Born in Ireland, the daughter of a baroness, Gray studied art in London and Paris, settling in the latter city in 1906. In 1910, she set up two workshops, one for lacquerware and the other for carpet weaving, and then began to make and exhibit furniture, objects, and textiles. In 1922, she opened a shop, Galerie Jean Désert, that she had designed with Romanian architect Jean Badovici. Badovici, Gray’s longtime professional and life partner, encouraged her to take up architecture, and she did, vigorously. Eventually she was to realize twelve buildings or renovations, five of them in collaboration with Badovici, all of them evincing her conviction that “the poverty of modern architecture stems from the atrophy of sensuality.” But sensuality for Gray was not necessarily voluptuous or even libidinal—it meant something more literal, a focus on the senses and on the sensing, perceiving body. She expressed this emphasis via objects and buildings that are grounded in a refined attunement to haptic, temporal, and psychological experience. For example, in a plan for E 1027 (1929), a vacation home in the south of France that she designed with Badovici, she carefully diagrammed the sun’s path over the course of a day, anticipating the way the house’s inhabitants might move from room to room as the light changed.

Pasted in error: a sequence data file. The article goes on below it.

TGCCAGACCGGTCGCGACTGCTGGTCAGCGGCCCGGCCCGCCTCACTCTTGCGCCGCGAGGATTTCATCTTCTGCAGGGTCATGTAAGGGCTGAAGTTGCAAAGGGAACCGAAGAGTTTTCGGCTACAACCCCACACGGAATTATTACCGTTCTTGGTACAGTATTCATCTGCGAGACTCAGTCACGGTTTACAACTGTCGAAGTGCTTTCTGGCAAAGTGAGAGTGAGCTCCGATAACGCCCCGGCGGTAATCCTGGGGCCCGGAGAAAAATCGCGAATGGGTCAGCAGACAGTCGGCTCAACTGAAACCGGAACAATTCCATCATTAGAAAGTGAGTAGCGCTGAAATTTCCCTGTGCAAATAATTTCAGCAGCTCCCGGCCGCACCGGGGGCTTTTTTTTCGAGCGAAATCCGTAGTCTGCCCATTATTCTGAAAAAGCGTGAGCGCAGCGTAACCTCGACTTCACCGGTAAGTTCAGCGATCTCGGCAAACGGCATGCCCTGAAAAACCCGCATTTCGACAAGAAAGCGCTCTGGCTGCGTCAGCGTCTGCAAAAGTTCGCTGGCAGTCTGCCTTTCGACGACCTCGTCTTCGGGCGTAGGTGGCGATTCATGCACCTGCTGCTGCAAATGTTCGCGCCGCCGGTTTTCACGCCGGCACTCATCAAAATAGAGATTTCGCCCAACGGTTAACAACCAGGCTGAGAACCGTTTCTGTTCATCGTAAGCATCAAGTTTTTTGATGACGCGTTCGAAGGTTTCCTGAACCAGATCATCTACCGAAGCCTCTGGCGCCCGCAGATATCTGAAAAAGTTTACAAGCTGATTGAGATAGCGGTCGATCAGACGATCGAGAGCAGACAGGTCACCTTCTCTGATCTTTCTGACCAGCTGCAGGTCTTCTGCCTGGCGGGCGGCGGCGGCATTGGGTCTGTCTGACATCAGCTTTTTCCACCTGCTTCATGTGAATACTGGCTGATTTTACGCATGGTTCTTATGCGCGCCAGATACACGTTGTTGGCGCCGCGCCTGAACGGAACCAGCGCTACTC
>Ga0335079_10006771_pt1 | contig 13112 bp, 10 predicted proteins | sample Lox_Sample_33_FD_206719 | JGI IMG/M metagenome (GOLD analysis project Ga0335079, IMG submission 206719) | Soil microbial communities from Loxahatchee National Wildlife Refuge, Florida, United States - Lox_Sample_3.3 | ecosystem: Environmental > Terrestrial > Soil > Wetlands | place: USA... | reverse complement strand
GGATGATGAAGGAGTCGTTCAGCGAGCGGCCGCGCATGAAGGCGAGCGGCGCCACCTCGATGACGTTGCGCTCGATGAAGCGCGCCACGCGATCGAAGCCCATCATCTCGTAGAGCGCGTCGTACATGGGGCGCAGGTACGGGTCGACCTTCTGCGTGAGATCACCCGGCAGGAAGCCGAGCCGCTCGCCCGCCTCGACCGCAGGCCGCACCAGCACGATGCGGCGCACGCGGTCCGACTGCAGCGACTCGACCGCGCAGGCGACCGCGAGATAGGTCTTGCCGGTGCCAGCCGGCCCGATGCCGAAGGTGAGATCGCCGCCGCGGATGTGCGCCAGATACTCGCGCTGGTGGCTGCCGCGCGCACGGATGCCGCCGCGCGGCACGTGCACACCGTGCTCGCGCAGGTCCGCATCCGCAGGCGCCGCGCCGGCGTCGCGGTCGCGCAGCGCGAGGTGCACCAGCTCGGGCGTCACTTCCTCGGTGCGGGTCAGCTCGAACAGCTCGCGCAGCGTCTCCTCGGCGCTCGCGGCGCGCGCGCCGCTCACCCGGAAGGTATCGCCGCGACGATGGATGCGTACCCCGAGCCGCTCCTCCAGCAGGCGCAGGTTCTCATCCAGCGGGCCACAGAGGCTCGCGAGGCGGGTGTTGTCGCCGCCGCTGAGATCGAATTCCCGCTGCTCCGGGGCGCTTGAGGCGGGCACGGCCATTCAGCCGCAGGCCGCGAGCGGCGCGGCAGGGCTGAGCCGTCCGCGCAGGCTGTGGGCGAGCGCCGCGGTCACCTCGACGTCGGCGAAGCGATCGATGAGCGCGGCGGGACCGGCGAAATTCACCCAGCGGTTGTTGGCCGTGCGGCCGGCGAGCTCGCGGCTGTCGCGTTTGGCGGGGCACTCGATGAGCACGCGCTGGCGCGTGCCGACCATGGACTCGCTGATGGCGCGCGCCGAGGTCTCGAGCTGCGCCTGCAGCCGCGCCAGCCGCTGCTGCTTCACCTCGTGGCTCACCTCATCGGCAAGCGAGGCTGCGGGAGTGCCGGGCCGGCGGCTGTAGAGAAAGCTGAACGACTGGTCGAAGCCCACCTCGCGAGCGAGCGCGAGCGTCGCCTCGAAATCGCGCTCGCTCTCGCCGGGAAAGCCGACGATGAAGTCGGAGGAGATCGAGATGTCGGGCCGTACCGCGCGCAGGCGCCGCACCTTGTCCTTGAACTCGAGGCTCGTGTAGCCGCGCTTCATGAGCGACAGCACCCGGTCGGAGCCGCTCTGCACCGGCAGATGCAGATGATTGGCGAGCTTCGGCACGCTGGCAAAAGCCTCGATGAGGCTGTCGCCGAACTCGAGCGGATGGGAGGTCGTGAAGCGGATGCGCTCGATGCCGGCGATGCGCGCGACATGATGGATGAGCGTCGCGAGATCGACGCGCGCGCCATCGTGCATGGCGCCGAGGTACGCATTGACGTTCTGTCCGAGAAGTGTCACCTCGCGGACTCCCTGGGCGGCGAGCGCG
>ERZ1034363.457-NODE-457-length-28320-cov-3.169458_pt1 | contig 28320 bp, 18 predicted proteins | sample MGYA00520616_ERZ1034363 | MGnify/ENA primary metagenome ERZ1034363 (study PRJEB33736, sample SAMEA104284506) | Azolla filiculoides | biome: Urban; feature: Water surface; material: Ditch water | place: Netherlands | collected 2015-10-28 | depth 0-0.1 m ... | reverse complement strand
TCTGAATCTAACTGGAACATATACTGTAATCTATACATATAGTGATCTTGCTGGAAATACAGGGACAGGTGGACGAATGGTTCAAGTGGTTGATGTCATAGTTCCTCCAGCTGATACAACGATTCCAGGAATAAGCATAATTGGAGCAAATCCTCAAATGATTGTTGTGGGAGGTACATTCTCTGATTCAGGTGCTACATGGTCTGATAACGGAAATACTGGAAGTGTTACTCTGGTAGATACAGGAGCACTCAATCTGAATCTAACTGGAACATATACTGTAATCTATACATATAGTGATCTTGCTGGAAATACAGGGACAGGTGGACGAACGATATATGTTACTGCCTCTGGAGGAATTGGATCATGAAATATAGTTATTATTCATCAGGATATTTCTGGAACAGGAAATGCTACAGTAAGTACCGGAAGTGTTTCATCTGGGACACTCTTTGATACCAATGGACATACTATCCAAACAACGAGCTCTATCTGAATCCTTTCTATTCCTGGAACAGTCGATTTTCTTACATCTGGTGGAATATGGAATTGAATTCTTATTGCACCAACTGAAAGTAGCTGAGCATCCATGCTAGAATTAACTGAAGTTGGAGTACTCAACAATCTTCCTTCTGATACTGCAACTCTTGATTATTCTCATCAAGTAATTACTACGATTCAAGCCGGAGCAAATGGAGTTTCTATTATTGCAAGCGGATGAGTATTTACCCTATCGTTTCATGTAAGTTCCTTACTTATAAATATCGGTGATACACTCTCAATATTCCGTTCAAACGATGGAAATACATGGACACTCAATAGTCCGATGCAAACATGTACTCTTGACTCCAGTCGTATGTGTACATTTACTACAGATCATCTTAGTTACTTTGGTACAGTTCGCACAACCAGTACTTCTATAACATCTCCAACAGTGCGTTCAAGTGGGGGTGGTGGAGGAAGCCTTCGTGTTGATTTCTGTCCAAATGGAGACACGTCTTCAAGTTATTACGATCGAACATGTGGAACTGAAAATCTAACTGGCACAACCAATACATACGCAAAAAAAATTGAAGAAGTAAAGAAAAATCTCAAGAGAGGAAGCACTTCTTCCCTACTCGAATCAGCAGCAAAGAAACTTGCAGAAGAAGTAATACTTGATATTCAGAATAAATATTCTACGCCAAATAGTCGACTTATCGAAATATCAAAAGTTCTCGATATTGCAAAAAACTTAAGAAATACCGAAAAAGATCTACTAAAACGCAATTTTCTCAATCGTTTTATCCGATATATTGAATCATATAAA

The Pompidou show covered Gray’s career via a more or less chronological installation, beginning with her lacquerwork, then showcasing the rugs and furniture she produced for Jean Désert and private clients in the ’20s, and then devoting large galleries to her plans, designs, and furnishings for E 1027 and another Provençal villa, Tempe à Pailla (1935). With great perspicacity, the first gallery emphasized the precious, intimist character of the lacquered- wood objects Gray designed in the 1910s. By intimist, I mean they specifically inhabit and create the world of the haute-bourgeois domestic interior, albeit in its more bohemian manifestation, and represent that world as hermetic, brooding, and, above all, private. Tables, an armchair, screens, boxes, and other objects were displayed under soft lighting, in separate nooks painted in warm colors. While contextualizing Gray’s production in relation to the fin-de-siècle Aesthetic Movement, and in particular its Japonisme, this exhibition design also had the advantage of suggesting the slippages between intimism and fetishism, between aristocratic detachment and commercial fantasy, that infused Gray’s oeuvre. Her black-lacquer Brick screen, for example, at once establishes a space of enclosure while providing apertures through which a voyeur might peer; it is hieratically sculptural, an exemplar of classical craft, even as its gleaming surface and streamlined modular components link it to industrial processes.